Drupal 8 presents major improvements to the existing Drupal ecosystem. It offers much, including a revamped Entity API that adds tremendous flexibility to content modeling, a core-level translation system for multilingual sites, responsive theming, in-place editing and the configuration management system. But with all of its improvements, Drupal 8 presents some hurdles for agencies like Chapter Three to identify and overcome.
Hurdles Start” by robert_voors is licensed under CC BY-NC-ND 2.0
Hurdle #1: Cozying up to new content modeling language
Drupal 8’s new Entity system removes content modeling sticking points over the long run by providing the ability to create fully featured custom Entity types. The whole of the Entity API has been re-architected so that all content can be multilingual out of the box. For example, you could easily display each user’s name in a different language without any custom work.
The main hurdle is for content strategists to begin thinking within the new Entity language to utilize its full power. In Drupal 6, once CCK was installed, you could only add new fields to the node system. Then, in Drupal 7, CCK was moved into core and developers began to extend that, putting fields onto things like taxonomy. With Drupal 8 we have to lead by example and encouraged the community to start thinking of how content can fit into the Entities that are provided in core. If you have a piece of content that doesn’t fit, the solution is to create a small module leveraging the Entity API. Once you’ve done that, your entity automatically integrates with everything that Drupal has to offer (Views, configurable fields, view modes, entity reference etc), saving time for developers and themers. The result of making everything an Entity is a cleaner site structure, with better separation.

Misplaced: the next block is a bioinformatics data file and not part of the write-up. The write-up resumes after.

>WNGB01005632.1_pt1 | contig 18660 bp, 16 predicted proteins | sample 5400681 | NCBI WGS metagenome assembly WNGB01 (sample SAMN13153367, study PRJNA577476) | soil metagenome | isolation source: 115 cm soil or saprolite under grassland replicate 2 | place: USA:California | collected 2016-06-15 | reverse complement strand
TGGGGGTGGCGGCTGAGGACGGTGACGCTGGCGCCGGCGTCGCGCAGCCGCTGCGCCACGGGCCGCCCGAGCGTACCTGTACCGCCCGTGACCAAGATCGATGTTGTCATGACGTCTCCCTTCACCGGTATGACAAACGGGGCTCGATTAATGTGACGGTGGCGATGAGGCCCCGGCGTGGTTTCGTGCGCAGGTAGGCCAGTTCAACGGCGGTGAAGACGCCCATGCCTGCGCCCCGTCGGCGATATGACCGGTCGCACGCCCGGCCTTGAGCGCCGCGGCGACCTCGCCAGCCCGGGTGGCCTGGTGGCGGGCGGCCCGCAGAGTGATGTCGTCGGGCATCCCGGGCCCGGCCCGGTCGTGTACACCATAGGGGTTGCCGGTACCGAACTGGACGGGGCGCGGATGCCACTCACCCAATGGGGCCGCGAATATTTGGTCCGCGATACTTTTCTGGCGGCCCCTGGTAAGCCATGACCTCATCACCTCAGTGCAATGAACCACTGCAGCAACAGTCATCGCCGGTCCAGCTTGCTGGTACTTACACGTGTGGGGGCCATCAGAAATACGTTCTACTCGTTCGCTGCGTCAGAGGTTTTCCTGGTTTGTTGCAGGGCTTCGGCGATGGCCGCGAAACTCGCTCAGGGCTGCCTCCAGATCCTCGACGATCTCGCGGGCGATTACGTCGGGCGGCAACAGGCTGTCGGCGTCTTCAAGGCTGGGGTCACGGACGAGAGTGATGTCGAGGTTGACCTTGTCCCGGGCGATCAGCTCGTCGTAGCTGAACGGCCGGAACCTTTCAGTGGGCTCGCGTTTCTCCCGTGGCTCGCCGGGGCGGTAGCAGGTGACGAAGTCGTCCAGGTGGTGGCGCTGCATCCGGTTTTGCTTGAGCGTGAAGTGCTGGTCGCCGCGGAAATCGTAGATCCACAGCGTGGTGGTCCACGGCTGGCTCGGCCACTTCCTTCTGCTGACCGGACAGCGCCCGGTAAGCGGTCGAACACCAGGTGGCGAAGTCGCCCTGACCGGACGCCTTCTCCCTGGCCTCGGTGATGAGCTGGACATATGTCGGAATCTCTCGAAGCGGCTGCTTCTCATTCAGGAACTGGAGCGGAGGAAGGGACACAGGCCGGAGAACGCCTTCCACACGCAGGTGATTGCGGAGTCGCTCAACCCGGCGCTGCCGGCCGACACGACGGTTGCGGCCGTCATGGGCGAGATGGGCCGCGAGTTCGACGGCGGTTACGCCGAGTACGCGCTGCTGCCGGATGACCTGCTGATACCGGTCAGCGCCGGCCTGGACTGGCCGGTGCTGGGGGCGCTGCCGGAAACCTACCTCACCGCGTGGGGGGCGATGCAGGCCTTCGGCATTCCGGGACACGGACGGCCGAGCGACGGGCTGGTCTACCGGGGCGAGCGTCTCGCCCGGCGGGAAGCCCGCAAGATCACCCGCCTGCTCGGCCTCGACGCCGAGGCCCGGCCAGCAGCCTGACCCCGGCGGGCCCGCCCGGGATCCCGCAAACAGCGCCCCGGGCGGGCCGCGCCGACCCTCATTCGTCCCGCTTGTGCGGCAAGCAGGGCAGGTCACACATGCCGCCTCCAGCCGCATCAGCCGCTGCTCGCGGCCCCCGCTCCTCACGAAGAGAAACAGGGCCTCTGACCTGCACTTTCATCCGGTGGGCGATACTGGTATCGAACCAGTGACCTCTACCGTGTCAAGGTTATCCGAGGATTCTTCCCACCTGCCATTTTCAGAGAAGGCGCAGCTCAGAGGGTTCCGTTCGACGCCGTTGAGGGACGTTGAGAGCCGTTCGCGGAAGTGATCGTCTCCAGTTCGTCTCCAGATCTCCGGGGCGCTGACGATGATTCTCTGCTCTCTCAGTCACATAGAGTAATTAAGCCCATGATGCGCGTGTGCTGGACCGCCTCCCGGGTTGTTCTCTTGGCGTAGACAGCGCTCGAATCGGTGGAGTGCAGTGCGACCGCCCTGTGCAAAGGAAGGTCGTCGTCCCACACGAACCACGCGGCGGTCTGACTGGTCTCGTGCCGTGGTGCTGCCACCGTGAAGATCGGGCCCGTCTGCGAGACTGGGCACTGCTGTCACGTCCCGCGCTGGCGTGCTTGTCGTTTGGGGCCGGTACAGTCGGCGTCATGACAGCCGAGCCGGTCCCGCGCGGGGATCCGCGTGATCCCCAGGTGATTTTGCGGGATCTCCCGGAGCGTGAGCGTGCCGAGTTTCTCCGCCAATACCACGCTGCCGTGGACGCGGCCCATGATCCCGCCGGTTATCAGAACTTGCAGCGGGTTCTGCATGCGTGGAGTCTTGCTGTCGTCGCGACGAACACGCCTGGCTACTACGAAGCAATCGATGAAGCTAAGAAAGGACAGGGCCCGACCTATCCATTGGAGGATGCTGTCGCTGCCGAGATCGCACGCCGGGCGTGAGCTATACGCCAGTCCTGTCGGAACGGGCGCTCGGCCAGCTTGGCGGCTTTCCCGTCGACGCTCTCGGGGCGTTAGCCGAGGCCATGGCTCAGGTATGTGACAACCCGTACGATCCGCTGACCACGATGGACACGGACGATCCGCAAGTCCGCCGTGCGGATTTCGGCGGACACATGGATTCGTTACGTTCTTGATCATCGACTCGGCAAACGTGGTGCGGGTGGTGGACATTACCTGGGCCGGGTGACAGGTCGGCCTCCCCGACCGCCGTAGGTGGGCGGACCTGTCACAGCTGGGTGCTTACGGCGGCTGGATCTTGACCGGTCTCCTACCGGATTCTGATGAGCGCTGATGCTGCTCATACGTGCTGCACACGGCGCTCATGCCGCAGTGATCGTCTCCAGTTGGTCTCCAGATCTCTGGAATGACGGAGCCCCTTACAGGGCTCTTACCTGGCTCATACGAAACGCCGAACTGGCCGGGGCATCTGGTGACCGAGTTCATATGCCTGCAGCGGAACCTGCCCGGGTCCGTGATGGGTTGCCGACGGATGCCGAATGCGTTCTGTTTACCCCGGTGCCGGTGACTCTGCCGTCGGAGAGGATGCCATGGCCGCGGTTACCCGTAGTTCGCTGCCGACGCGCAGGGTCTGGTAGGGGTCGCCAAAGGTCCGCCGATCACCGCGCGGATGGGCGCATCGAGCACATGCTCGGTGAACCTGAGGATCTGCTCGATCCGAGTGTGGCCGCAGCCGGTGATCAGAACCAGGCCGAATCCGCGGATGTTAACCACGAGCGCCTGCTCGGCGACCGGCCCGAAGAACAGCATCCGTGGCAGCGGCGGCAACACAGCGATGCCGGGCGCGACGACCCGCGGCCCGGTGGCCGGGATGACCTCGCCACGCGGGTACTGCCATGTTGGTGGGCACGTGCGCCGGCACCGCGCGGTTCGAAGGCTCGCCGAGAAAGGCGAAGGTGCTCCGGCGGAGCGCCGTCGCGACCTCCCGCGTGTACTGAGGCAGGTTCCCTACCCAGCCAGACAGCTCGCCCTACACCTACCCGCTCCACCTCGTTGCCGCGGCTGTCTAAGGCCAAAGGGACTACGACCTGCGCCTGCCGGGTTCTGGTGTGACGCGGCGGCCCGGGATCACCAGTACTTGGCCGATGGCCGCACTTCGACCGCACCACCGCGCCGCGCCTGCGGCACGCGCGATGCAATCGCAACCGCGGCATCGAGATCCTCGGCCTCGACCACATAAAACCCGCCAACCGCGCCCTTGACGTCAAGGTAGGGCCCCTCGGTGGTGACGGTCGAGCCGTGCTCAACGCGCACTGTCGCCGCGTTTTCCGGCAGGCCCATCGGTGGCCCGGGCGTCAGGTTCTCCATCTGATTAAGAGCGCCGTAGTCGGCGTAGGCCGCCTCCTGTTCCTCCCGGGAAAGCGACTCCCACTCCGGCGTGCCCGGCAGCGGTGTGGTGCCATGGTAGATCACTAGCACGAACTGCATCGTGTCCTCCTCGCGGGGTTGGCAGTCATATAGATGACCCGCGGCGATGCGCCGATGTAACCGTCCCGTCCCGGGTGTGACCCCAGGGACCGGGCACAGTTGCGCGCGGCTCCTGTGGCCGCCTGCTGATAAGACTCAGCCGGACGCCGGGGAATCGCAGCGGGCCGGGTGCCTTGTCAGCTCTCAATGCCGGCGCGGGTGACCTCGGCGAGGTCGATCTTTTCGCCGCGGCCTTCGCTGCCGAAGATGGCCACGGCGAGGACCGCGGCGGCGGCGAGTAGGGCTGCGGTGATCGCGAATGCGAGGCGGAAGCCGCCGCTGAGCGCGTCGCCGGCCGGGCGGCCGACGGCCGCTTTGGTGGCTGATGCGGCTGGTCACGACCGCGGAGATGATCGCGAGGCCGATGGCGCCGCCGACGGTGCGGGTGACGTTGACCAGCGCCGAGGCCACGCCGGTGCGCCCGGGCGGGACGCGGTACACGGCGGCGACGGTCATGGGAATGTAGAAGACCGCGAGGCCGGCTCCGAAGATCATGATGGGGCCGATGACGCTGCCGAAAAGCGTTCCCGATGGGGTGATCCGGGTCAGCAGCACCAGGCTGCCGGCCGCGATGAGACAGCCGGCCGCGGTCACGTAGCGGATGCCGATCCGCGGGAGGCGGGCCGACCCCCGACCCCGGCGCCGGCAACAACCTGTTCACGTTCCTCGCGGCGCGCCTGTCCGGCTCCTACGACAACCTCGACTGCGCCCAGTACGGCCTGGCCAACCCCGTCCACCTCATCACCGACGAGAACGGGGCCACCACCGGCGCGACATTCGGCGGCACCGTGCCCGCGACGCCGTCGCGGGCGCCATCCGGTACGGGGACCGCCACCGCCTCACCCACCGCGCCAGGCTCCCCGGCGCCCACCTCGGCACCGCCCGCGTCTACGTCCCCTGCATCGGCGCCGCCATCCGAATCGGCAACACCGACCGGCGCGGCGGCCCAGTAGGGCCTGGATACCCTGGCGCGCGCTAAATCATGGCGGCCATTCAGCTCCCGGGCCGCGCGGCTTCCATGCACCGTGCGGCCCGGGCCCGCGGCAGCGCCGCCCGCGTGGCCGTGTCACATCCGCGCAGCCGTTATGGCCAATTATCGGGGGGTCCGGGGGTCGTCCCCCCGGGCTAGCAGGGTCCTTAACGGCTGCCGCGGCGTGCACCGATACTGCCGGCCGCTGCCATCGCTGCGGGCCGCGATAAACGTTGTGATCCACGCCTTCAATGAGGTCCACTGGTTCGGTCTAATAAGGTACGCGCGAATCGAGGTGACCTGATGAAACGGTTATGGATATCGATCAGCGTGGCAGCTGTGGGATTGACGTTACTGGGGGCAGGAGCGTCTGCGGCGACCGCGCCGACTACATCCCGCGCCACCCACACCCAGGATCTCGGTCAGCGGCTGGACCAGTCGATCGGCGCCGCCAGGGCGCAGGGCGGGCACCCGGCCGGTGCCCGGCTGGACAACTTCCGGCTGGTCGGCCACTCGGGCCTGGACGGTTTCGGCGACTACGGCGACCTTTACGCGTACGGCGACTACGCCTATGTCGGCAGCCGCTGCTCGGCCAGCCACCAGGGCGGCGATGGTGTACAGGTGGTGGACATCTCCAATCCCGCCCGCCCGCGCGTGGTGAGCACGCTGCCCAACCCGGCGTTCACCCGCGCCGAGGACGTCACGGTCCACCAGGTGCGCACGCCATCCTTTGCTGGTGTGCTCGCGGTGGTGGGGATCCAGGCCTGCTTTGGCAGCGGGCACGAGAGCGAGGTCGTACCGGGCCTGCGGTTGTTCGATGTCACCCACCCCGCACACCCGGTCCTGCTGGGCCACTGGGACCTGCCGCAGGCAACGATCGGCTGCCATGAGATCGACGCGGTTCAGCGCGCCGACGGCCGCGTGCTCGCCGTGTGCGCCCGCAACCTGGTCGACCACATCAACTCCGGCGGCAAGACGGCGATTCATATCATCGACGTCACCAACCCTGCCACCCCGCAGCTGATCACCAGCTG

To overcome this hurdle, familiarize yourself and become comfortable with the new vocabulary of the Entity API (base fields, configurable fields, bundles etc.). When designing an Entity, remember that defining the base fields is a key step. You will need to think about how new fields will get added and what will sit on the configurable layer. Ask yourself questions like how much flexibility do you require and what will need to be specified per Entity type. For example, on a location Entity type, you might choose to have different fields on sub types (bundles) called home or office. Drupal 8 delivers a system for doing this with a new flexibility and out-of-the-box integration. Study up to make the most of your new and improved content modeling experience.
Hurdle #2: Learning Twig, the brand new theme engine
The templating structure and language has changed completely in Drupal 8. There are no more PHP templates and the syntax is no longer PHP. Instead, it uses Twig, a whole new theme engine that themers must learn.
Much accessibility testing on a variety screen readers went into the development of Drupal 8 and there are improvements to features like color contrast and font sizes. There are also a host of responsive improvements. Bartik itself is now responsive, serving as a good example for things like assigning priorities to columns in tables for easier responsive design.
Hurdle #3: Site Builders Must Think About the Content Administrator Experience